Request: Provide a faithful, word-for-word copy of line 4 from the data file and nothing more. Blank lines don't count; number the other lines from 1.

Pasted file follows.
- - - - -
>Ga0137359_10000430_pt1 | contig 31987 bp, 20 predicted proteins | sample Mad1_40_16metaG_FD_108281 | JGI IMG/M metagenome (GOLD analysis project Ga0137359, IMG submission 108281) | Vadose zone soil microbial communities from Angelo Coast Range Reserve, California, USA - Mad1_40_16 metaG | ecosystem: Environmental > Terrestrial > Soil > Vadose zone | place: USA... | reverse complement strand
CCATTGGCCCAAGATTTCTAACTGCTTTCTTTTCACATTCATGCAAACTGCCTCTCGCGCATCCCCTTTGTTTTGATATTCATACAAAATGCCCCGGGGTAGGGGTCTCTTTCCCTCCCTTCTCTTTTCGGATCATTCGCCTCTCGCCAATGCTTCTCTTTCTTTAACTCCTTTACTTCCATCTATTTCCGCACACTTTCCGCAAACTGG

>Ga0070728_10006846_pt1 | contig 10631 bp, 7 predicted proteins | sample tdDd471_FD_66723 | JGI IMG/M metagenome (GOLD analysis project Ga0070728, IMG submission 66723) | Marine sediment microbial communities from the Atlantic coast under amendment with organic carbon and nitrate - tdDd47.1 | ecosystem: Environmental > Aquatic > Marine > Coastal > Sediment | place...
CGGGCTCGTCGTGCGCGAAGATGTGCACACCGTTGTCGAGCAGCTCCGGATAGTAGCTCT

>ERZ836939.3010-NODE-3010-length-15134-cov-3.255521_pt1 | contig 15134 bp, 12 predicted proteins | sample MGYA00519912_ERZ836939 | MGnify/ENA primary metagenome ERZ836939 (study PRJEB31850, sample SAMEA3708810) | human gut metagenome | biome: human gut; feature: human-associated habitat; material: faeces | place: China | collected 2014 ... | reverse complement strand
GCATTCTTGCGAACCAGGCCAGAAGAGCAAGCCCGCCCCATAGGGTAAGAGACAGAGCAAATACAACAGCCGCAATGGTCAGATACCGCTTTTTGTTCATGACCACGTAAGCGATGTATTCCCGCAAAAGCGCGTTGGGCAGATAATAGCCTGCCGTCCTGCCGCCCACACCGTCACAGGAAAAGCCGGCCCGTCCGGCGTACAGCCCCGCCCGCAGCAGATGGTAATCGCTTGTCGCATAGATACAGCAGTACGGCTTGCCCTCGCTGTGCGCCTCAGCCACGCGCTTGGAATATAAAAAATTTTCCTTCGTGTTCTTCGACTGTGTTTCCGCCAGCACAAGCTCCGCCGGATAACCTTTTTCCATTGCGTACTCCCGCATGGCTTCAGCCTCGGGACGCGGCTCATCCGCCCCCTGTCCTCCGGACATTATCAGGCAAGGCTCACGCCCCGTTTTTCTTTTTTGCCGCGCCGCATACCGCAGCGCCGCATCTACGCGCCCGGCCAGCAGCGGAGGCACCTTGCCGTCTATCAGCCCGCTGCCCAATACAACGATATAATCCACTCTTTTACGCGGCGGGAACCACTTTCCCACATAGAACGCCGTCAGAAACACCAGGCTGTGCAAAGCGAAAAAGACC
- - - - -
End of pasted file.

CGGGCTCGTCGTGCGCGAAGATGTGCACACCGTTGTCGAGCAGCTCCGGATAGTAGCTCT